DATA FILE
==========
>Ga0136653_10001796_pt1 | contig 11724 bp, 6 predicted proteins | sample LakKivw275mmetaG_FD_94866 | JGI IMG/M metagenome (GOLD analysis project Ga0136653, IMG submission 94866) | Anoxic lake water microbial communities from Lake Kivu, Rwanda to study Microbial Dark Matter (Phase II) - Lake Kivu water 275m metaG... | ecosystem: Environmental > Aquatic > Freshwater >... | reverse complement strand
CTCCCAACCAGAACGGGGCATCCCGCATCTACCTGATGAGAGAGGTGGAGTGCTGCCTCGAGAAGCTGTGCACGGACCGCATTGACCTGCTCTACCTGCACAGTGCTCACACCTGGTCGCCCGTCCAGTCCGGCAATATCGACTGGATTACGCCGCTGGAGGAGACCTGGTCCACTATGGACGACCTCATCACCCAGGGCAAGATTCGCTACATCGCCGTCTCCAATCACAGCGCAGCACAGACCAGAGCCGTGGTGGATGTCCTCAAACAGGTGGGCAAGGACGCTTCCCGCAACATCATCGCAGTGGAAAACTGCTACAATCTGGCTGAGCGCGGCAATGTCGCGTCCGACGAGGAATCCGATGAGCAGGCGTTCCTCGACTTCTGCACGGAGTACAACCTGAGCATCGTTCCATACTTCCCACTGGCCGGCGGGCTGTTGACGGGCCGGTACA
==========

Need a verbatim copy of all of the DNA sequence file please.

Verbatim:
>Ga0136653_10001796_pt1 | contig 11724 bp, 6 predicted proteins | sample LakKivw275mmetaG_FD_94866 | JGI IMG/M metagenome (GOLD analysis project Ga0136653, IMG submission 94866) | Anoxic lake water microbial communities from Lake Kivu, Rwanda to study Microbial Dark Matter (Phase II) - Lake Kivu water 275m metaG... | ecosystem: Environmental > Aquatic > Freshwater >... | reverse complement strand
CTCCCAACCAGAACGGGGCATCCCGCATCTACCTGATGAGAGAGGTGGAGTGCTGCCTCGAGAAGCTGTGCACGGACCGCATTGACCTGCTCTACCTGCACAGTGCTCACACCTGGTCGCCCGTCCAGTCCGGCAATATCGACTGGATTACGCCGCTGGAGGAGACCTGGTCCACTATGGACGACCTCATCACCCAGGGCAAGATTCGCTACATCGCCGTCTCCAATCACAGCGCAGCACAGACCAGAGCCGTGGTGGATGTCCTCAAACAGGTGGGCAAGGACGCTTCCCGCAACATCATCGCAGTGGAAAACTGCTACAATCTGGCTGAGCGCGGCAATGTCGCGTCCGACGAGGAATCCGATGAGCAGGCGTTCCTCGACTTCTGCACGGAGTACAACCTGAGCATCGTTCCATACTTCCCACTGGCCGGCGGGCTGTTGACGGGCCGGTACA